Restoring integrity to GSA schedules

Buylines | Policies, strategies and trends to watch

The three whistle-blower cases the Justice
Department joined against Accenture Ltd.,
Sun Microsystems Inc. and Hewlett-
Packard Co. represent the biggest challenge
to manufacturers of commercial products
in this decade. The cases have ensnared dozens of technology
manufacturers and prime contractors.

The General Services Administration's
allegations
against Sun should sober any
product company that holds a
schedule contract. Sun's decision
to terminate its contract
because of auditor demands to
see commercial sales data illustrates
the challenge companies
face when providing the
required commercial sales
practice disclosures to GSA in
seeking an award or update of
a schedule contract.

A similar failure to disclose
forced Oracle Corp., the buyer
of PeopleSoft, to pay a record $98.5
million settlement to the government
for PeopleSoft's alleged overcharges
on sales of $204 million. Those kinds
of damages are simply unacceptable
to any company, and companies must
understand that they will be required
to defend their disclosures with sales
data to withstand a GSA inspector
general audit, whether it is pre-award
or post-award.

Most of the news reports related to
the Sun case have focused on the
sparring among the leaders of GSA,
GSA's IG and the oversight committees
on Capitol Hill. What the news
doesn't tell us is what companies
should be doing to avoid trouble with
the GSA schedule contracts ? especially
for products. We also are not
hearing why anyone should want to
hold a GSA schedule contract or why
an agency would want to order from
it.

In the past, GSA has called the
schedules its crown jewels, and we
must ensure that manufacturers and
government understand why that
remains true. It's the only vehicle in
the government that can accommodate
technology products with their
many forms of licensing and other
terms. And it is the only vehicle that
offers easy ordering requirements
with built-in reasonable prices that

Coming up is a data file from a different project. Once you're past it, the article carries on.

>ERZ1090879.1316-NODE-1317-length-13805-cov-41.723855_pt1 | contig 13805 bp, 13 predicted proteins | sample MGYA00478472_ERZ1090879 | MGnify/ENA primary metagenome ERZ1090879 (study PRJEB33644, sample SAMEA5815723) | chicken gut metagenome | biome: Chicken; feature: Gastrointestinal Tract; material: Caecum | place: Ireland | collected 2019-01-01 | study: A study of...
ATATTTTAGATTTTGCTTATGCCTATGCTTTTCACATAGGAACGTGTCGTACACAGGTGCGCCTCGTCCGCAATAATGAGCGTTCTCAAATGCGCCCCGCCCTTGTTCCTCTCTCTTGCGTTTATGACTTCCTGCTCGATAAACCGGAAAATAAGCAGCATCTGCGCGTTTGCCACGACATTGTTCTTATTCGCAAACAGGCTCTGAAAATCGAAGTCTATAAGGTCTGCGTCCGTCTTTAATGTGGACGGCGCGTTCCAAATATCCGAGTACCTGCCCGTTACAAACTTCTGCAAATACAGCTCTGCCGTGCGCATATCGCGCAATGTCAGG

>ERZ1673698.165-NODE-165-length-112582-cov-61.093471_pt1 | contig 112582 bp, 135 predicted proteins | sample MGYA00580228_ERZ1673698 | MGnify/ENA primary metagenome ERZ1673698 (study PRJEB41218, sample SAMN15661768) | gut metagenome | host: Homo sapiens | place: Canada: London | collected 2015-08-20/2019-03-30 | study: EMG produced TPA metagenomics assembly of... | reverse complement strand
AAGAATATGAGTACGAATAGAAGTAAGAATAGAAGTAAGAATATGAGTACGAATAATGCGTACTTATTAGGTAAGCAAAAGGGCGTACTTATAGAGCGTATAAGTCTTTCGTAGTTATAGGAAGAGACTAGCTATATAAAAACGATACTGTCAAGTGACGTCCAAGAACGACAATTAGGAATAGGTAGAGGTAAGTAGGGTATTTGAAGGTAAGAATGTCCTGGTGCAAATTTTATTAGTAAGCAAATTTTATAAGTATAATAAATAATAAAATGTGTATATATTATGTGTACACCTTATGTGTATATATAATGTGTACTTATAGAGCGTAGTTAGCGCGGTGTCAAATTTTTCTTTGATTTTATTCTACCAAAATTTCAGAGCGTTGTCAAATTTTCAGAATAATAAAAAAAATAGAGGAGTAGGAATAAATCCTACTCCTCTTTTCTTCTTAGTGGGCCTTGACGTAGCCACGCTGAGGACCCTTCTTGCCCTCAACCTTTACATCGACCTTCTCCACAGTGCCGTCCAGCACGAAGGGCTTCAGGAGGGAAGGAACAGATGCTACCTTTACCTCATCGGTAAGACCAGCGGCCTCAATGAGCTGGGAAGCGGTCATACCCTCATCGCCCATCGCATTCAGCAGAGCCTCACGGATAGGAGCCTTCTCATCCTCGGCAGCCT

allow competition to occur at the
brand level, thus avoiding limited
source justifications without having
to go through a request-forquotation
or request-for-proposal
process.

GSA should openly embrace the
unique authority granted to it by
Congress through the schedules program.
When this authority is exercised
and audited to maintain program
integrity, business transactions
can be done much more easily than
any other method in a manner that is
true to the Federal Acquisition
Regulation requirements for
competition.

GSA must rebuild integrity in a
program that only it has the authority
to run ? a program that must not be
confused with indefinite-delivery,
indefinite-quantity contracts.
Without such a rebuilding, contractors
? especially commercial product
manufacturers ? who continue to
maintain a schedule face a significant
monitoring and disclosing burden
combined with off-the-charts legal
risks but with none of the promised
benefits of streamlined ordering.

When the rules are followed, products
purchased via a GSA schedule
will be commercial items in the truest
sense of the term, pricing will be considered
competitive, and price reasonableness
will be determined so
that additional competitive procedures
and questions about whether
certified cost or pricing data is needed
at the delivery order stage are
averted. Section 1.2.2.6 of the
Defense Contract and Pricing
Reference Guide states that the
Federal Supply Schedule contracting
officer already has determined that
the prices are fair and reasonable.
Moreover, it states that the schedules
are designed to be a ready source of
market information, even when they
are not used to make a purchase.

The schedules program must be
strengthened so that the Defense
Federal Acquisition Regulation
Supplement and similar guidance can
continue to apply to the use of schedule
contracts ? at least for truly commercial
products.

Steve Charles is co-founder of
immixGroup Inc., a consulting firm. E-mail
him at steve_charles@immixgroup.com.

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